My First lift-the-flap Nursery Rhymes / Bizzy Bear My First Memory Game: Things That Go

Hours of fun guaranteed from these two Nosy Crow board books – thanks to the publisher for sending them for review.

My First lift-the-flap Nursery Rhymes
illustrated by Ingela P Arrhenius

In this sturdily built, large format nursery rhyme board book Ingela P Arrhenius illustrates fourteen popular nursery rhymes and songs, each with a flap to lift. Her beautifully patterned, striking scenes playfully hide either key elements of each rhyme, or sometimes, additional characters. From Sing a Song of Sixpence to Incy Wincy Spider and Little Miss Muffet

to Twinkle, Twinkle, Little Star, it’s never too early to introduce little ones to the delights of nursery rhymes, the bedrock of playful language, though sadly many children start preschool knowing none at all, or only one or two. On the back cover is a QR code to scan enabling adults and little ones to listen to and sing along to the rhymes as they turn the pages of what I suspect will quickly become a favourite book that parents and carers will enjoy sharing over and over.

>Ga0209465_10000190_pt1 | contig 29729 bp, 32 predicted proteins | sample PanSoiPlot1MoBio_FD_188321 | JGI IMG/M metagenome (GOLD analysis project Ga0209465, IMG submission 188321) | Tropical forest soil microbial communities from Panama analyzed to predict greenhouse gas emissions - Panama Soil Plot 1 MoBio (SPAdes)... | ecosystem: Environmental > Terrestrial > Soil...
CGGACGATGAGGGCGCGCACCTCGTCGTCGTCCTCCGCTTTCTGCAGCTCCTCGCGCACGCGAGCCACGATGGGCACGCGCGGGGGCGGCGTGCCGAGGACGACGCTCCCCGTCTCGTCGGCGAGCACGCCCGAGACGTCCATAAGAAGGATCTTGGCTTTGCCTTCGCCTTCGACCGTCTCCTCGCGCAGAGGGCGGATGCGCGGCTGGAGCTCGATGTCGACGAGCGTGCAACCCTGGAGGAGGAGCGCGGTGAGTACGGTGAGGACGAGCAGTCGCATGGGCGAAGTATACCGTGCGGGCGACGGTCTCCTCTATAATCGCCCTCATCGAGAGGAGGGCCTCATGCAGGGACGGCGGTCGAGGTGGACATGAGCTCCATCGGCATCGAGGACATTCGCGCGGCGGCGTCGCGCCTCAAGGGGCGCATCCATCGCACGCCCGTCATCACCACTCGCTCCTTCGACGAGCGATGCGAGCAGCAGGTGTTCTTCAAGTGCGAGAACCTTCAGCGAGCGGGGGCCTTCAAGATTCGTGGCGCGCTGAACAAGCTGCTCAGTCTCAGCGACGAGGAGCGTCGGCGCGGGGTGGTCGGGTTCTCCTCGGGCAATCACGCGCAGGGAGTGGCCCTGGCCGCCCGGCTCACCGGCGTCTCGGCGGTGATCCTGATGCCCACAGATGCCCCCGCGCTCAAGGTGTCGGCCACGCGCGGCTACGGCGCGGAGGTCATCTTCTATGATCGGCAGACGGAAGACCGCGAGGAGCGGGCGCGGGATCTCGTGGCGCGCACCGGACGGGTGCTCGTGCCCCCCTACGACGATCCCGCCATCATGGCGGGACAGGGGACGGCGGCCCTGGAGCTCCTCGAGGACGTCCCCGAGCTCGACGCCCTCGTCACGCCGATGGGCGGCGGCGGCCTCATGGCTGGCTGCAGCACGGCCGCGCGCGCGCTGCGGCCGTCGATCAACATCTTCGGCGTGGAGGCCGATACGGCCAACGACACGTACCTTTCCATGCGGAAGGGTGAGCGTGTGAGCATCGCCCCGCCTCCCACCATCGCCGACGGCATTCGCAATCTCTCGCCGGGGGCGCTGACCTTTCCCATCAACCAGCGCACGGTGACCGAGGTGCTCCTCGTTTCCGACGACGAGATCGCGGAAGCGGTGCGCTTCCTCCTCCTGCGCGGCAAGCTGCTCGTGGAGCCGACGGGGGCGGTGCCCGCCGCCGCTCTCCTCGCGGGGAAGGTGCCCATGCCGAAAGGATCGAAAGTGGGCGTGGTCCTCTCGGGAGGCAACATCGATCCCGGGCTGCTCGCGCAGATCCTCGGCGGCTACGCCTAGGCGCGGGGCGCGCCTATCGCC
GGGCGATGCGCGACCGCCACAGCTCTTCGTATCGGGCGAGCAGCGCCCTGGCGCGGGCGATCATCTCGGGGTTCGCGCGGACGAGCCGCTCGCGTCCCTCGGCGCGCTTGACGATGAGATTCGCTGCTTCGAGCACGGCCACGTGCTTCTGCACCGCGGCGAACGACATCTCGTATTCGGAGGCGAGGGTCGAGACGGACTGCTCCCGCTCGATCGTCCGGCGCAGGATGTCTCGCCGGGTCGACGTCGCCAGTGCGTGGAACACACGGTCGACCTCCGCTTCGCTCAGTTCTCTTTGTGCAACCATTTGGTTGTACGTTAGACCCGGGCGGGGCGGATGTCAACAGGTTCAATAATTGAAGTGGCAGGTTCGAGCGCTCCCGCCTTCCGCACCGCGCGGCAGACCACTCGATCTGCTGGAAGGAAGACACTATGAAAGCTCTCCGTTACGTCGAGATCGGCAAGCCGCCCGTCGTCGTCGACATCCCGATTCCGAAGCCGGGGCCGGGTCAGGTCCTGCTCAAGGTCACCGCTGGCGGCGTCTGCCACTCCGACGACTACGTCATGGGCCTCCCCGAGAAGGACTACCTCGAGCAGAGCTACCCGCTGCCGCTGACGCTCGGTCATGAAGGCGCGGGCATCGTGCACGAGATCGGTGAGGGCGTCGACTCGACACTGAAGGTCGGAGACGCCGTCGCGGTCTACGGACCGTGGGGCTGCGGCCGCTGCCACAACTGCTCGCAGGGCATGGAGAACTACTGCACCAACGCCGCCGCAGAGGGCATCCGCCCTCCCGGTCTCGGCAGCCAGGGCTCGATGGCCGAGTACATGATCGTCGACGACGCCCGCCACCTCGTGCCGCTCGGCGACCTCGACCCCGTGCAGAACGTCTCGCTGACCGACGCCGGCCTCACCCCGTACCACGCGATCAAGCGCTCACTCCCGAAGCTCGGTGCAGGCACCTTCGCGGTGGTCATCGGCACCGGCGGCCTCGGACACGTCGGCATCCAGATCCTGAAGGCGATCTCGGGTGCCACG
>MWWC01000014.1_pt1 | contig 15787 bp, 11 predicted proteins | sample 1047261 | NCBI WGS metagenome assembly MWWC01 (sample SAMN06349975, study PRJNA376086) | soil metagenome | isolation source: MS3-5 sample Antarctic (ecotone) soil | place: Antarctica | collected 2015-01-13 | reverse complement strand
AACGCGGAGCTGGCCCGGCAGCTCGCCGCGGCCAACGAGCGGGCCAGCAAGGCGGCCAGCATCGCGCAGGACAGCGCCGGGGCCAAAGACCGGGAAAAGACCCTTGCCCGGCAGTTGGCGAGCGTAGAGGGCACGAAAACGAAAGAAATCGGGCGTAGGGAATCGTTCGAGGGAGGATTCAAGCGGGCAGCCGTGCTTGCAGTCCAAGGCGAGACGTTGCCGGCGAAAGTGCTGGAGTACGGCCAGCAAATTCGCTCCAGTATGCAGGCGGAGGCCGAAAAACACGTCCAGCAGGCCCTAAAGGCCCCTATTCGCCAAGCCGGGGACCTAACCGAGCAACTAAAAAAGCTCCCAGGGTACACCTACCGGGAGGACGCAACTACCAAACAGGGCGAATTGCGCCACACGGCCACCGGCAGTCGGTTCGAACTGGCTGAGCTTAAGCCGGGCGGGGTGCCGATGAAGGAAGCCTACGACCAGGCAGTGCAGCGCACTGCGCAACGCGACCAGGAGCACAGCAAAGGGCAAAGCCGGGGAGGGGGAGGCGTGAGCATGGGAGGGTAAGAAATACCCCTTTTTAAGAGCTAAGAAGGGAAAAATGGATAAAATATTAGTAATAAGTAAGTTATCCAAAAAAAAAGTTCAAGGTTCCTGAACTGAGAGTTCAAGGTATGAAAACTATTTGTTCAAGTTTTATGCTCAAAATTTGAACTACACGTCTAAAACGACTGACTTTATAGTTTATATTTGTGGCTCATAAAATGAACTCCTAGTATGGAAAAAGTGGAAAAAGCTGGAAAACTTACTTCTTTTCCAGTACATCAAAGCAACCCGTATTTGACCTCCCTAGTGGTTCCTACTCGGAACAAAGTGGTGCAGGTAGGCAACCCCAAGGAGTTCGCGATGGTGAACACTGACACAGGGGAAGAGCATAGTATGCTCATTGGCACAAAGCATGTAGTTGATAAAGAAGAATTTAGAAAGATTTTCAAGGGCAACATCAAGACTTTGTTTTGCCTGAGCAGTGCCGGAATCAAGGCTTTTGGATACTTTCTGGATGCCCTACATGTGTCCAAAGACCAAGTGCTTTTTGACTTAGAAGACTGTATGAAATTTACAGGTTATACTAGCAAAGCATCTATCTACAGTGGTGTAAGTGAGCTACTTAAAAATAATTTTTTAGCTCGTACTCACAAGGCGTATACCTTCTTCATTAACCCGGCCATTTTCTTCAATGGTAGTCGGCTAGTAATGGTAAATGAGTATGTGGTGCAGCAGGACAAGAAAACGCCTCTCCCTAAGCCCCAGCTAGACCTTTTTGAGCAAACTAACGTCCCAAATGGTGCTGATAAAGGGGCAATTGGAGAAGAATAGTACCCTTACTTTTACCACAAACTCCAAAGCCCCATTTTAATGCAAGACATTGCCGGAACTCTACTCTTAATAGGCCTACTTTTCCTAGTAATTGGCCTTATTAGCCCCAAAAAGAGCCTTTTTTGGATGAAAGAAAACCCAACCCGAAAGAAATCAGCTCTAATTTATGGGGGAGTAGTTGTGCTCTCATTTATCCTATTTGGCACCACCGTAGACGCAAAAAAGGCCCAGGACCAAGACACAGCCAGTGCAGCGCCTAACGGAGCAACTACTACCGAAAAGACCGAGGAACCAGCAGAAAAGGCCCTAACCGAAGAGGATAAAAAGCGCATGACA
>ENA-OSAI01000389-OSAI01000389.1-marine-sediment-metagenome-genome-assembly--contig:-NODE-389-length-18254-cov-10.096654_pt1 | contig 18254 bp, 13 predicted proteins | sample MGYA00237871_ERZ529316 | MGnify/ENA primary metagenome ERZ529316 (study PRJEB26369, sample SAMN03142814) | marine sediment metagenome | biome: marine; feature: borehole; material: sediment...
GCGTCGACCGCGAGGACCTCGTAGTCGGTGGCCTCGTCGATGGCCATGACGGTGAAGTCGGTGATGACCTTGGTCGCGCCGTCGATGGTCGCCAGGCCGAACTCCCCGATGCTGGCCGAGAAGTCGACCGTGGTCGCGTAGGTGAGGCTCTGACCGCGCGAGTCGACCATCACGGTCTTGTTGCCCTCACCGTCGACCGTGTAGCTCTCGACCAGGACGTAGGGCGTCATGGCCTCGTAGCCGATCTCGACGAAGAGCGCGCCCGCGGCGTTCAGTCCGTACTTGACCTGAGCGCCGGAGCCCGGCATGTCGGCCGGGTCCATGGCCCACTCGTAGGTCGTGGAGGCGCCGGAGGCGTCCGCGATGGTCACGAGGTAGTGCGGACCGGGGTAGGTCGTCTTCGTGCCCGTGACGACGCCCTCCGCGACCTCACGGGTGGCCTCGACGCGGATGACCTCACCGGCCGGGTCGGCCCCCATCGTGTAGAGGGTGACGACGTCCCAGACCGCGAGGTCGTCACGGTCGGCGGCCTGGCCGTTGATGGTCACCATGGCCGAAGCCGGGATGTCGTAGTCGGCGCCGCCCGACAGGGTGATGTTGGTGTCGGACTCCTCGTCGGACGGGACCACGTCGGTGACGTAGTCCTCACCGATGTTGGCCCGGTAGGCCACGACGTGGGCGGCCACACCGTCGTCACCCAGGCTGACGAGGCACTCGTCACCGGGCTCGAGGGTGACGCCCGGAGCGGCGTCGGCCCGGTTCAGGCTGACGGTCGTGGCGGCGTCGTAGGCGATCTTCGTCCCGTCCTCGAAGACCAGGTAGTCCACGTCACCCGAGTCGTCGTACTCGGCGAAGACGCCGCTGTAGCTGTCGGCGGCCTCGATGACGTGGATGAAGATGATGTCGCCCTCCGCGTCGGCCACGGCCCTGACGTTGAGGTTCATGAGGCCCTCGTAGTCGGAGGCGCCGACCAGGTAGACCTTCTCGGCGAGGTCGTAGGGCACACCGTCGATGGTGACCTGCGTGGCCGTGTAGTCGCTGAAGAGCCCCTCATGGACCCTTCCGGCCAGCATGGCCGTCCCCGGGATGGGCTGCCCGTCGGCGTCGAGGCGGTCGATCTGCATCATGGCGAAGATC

The same is true of

Bizzy Bear My First Memory Game: Things That Go
Benji Davies

Containing four scenes with lots of action going on – the construction site, the city, the airport and outer space – each venue offers three games to develop memory skills and enhance the vocabulary of little humans. To play hide-and-seek the sliders all start closed and a little hand should open them one at a time and then search the full page scene opposite for the vehicle revealed. Matching pairs requires players to remember the positions of the vehicles beneath the sliders and the search and find game has three questions, the answers being found in the relevant large illustration.

Bizzy Bear has a special role to play at the building site: he drives a large yellow bulldozer clearing the site for the other team members to begin their work. The city scene shows a railway line as well as things that go up in the sky and on the road. In this illustration, Bizzy Bear is a passenger on the train rather than a worker.

He’s taken on a new role as a pilot of the jumbo jet in the airport scene and finally, in the space scene Bizzy is an astronaut. His rocket has just landed on a green planet far from earth where there are aliens waiting to greet him – let’s hope they are friendly ones. Benji Davies’ Bizzy Bear character is already popular with young children: I suspect he’ll win even more fans with this book.

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